In a recent article published by Ethical Hackers Pen Test Partners, they touch upon the vulnerability of container ships’ load planning system. An attack to this system can have financial, environmental and even fatal results.
Ship security has a long way to go to catch up with the level of security expected in corporate networks. They are remote, difficult to update and often offline for long periods. IT hardware is often old and not well maintained, Pen Test Partners state.
As the shipping industry relies on speed and efficiency, an attack to the load planning system can cause serious problems,
“Only around one third of that cargo is on-deck, most is hidden in the holds, under massive hatch covers. To get a container out from the bottom of the hold could involve removing 50 containers from that hatch cover, removing the hatch cover, then taking a further 8 containers to access the bottom of a stack,” Pen Test Partners say.
An attack on the system will result in confusion regarding where each container is, thus it would take weeks to manually re-inventory the ship, causing serious cost loss.
Furthermore, load planning software places heavier containers on the bottom of container stacks in order to keep the centre of gravity (CoG) low and maintain stability. A good load plan will keep the ship in the position, by taking on ballast water, which can reduce the weight of the cargo carried.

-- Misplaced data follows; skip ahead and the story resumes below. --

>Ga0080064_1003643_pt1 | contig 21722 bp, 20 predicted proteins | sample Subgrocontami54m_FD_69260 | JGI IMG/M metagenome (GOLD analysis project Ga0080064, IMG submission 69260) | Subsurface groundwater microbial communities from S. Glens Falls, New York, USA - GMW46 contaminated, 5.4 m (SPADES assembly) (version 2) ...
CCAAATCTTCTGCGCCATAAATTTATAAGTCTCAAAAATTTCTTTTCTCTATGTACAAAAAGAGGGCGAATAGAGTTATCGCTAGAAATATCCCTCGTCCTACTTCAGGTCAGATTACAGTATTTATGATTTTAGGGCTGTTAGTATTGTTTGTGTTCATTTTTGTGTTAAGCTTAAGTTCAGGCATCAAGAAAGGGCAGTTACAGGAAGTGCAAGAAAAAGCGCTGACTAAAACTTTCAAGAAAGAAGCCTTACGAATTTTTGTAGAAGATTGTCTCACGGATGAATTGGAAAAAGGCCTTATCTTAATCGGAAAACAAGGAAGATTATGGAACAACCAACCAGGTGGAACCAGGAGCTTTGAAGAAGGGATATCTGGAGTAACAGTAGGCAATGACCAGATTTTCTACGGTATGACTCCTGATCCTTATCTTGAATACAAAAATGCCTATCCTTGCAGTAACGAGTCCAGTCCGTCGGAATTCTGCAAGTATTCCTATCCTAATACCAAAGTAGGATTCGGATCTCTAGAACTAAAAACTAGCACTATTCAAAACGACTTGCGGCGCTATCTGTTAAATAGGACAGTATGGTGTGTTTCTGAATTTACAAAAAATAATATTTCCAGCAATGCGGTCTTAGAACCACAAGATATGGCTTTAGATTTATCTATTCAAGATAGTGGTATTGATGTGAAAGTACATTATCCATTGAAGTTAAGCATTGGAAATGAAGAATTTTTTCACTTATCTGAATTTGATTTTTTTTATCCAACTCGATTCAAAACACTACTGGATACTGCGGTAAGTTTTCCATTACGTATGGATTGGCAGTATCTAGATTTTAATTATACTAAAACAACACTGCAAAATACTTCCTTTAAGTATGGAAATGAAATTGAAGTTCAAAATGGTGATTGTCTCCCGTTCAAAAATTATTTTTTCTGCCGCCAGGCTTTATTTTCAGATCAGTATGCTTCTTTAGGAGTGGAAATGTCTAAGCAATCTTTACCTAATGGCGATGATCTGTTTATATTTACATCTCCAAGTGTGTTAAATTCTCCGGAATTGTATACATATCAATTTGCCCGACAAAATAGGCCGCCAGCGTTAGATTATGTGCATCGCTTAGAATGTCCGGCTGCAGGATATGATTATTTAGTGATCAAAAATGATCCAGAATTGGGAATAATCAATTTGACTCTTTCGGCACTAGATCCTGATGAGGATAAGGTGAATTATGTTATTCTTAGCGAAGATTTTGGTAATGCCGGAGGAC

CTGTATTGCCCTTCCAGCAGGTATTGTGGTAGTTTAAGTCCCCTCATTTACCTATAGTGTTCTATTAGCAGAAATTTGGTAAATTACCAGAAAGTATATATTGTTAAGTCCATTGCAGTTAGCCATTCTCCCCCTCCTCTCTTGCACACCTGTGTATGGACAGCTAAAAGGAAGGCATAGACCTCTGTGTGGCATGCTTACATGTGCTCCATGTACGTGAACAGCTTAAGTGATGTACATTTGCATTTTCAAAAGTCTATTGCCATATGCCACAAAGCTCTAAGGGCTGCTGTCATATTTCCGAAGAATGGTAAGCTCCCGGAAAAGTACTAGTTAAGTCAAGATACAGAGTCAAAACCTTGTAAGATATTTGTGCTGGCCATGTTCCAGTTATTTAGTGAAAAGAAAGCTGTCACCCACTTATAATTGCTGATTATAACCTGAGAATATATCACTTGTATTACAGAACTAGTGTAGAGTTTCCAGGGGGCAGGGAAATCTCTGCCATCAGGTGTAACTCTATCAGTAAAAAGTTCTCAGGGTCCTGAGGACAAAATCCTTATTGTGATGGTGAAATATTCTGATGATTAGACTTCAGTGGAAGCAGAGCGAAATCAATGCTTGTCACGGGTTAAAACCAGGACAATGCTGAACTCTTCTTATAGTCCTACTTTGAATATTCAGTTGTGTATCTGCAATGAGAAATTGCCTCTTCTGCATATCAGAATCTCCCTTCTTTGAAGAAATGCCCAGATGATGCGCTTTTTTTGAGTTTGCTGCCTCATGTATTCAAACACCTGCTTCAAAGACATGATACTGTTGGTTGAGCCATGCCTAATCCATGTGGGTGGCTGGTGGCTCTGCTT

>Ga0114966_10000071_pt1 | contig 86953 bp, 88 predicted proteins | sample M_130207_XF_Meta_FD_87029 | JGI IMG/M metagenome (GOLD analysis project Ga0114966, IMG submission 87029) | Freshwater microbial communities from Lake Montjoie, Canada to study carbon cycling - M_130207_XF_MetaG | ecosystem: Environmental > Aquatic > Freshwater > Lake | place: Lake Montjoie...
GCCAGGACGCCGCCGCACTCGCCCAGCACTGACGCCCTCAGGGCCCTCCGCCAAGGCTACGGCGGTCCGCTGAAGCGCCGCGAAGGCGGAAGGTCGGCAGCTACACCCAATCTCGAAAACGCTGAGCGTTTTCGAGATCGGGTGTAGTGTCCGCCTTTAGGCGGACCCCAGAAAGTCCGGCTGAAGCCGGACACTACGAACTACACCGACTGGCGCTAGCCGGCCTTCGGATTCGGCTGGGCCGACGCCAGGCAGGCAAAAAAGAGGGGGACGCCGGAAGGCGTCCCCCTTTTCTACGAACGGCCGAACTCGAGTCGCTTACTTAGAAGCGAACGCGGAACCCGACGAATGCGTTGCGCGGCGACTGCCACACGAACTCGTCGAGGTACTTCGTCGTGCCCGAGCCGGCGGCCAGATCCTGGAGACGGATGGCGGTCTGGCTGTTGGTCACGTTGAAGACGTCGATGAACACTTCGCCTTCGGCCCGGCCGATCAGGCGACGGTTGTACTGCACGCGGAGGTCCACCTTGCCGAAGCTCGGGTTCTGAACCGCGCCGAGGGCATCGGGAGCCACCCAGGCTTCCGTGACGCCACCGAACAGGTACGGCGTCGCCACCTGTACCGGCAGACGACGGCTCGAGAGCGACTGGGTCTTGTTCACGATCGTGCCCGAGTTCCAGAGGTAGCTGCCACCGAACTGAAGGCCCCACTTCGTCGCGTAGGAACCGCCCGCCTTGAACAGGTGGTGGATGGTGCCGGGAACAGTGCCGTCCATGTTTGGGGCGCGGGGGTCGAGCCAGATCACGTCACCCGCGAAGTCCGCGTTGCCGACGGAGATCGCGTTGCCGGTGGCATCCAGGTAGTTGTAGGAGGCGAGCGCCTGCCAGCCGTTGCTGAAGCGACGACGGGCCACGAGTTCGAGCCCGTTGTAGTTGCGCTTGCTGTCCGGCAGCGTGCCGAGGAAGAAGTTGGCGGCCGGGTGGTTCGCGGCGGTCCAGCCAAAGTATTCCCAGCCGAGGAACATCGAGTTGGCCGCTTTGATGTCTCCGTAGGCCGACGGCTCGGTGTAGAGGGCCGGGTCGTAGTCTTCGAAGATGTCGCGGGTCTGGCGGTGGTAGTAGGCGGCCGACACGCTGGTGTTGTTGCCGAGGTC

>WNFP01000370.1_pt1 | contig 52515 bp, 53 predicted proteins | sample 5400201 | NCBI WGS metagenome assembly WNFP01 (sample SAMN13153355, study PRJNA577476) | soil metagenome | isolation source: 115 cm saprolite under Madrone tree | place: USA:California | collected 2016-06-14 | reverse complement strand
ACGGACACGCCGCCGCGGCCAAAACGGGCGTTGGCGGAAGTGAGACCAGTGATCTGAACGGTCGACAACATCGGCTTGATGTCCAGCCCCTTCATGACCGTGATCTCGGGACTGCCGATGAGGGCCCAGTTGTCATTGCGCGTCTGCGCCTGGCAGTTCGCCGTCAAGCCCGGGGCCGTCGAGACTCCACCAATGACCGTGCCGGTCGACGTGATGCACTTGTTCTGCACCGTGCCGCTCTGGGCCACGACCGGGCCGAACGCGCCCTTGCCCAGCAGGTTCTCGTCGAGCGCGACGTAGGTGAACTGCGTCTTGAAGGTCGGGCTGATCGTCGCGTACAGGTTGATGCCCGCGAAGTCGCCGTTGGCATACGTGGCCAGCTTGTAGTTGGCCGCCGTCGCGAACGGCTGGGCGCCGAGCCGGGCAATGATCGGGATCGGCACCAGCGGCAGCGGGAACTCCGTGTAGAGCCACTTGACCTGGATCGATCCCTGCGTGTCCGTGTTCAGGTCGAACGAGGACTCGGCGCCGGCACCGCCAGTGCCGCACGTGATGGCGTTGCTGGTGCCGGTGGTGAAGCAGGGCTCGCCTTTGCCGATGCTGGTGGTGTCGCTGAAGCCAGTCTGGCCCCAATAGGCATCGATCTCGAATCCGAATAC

There are cost savings from better load planning too: for a container ship to be as efficient as possible, it must not sit too high or low in the water, and must be in trim. This can be controlled by taking on ballast water, which again takes time and reduces the weight of cargo carried.
This is important as huge pumps move the ballast water from one side of the ship to another to ensure it doesn’t tip over.
A possible attack can disrupt the balance of the ship, causing damage to the ship.
Moreover, products that are kept in Refrigerated containers (reefers) can rot, if a reefer is not plugged in an electrical source.
A possible cyber attack can also cause environmental issues.
Ballast water may need to be offloaded on the journey from port to port as the balance of the ship changes. Load planning software helps calculate this, ensuring optimum ballasting.
A disruption in the load plan software can create an out of balance/overweight situation and force an emergency offloading of ballast water and significant environmental problems and associated fines.
Concluding, Pen Test Partners mention that a probable source of attack are the floppy discs and USBs which transfer the load plan.
If a computer does not have a floppy disc driver then the plan cannot be uploaded.
Namely, the USB can be easily hacked and manipulated, in order for a malware to enter the system.
Shipping industry must invest in cyber security, in order to prevent these kind of attacks, Pen Test Partners noted.